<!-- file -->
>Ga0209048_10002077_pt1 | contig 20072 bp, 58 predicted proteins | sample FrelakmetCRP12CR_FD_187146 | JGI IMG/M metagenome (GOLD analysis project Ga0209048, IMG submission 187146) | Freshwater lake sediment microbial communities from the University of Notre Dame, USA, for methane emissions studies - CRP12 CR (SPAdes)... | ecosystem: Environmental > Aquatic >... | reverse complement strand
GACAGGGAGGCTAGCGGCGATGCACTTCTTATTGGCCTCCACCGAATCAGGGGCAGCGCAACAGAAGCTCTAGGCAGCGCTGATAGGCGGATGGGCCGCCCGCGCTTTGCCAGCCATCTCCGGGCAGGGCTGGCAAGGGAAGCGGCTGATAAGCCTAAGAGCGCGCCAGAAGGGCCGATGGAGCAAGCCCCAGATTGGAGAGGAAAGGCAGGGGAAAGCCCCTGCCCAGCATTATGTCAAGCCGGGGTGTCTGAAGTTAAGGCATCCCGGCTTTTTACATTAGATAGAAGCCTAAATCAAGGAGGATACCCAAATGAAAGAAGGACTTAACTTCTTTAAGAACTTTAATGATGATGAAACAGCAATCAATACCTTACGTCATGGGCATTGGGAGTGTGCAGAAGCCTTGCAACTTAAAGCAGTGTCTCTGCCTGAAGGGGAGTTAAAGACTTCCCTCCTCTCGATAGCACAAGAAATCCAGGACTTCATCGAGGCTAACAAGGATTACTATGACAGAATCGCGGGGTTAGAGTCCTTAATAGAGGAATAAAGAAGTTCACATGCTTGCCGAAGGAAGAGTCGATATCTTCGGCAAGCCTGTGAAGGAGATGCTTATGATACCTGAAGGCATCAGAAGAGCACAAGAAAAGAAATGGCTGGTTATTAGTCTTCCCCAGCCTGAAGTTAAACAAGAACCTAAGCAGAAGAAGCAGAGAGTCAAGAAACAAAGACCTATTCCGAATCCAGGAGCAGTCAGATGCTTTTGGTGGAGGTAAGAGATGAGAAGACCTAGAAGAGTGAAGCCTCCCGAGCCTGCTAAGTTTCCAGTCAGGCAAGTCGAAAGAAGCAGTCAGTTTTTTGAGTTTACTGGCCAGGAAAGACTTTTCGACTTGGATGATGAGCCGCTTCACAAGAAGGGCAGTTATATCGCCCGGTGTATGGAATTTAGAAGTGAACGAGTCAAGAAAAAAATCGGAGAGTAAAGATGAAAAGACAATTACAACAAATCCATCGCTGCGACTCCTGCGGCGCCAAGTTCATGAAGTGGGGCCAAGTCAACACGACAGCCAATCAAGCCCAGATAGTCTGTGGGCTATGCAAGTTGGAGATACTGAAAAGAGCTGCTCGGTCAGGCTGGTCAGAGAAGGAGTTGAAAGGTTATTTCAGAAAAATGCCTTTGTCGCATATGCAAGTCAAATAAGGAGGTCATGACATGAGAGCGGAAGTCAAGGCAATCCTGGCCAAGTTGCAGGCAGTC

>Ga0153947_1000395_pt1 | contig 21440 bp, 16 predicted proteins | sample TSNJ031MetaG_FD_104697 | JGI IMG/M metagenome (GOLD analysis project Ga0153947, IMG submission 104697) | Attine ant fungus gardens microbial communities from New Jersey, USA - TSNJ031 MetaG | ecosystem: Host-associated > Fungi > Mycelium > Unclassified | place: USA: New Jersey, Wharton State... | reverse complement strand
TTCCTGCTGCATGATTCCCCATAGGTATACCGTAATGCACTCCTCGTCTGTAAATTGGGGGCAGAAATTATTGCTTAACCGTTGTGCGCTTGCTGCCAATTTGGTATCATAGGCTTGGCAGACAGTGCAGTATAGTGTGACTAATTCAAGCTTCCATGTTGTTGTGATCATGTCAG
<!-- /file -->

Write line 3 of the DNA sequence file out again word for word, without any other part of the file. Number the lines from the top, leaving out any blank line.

>Ga0153947_1000395_pt1 | contig 21440 bp, 16 predicted proteins | sample TSNJ031MetaG_FD_104697 | JGI IMG/M metagenome (GOLD analysis project Ga0153947, IMG submission 104697) | Attine ant fungus gardens microbial communities from New Jersey, USA - TSNJ031 MetaG | ecosystem: Host-associated > Fungi > Mycelium > Unclassified | place: USA: New Jersey, Wharton State... | reverse complement strand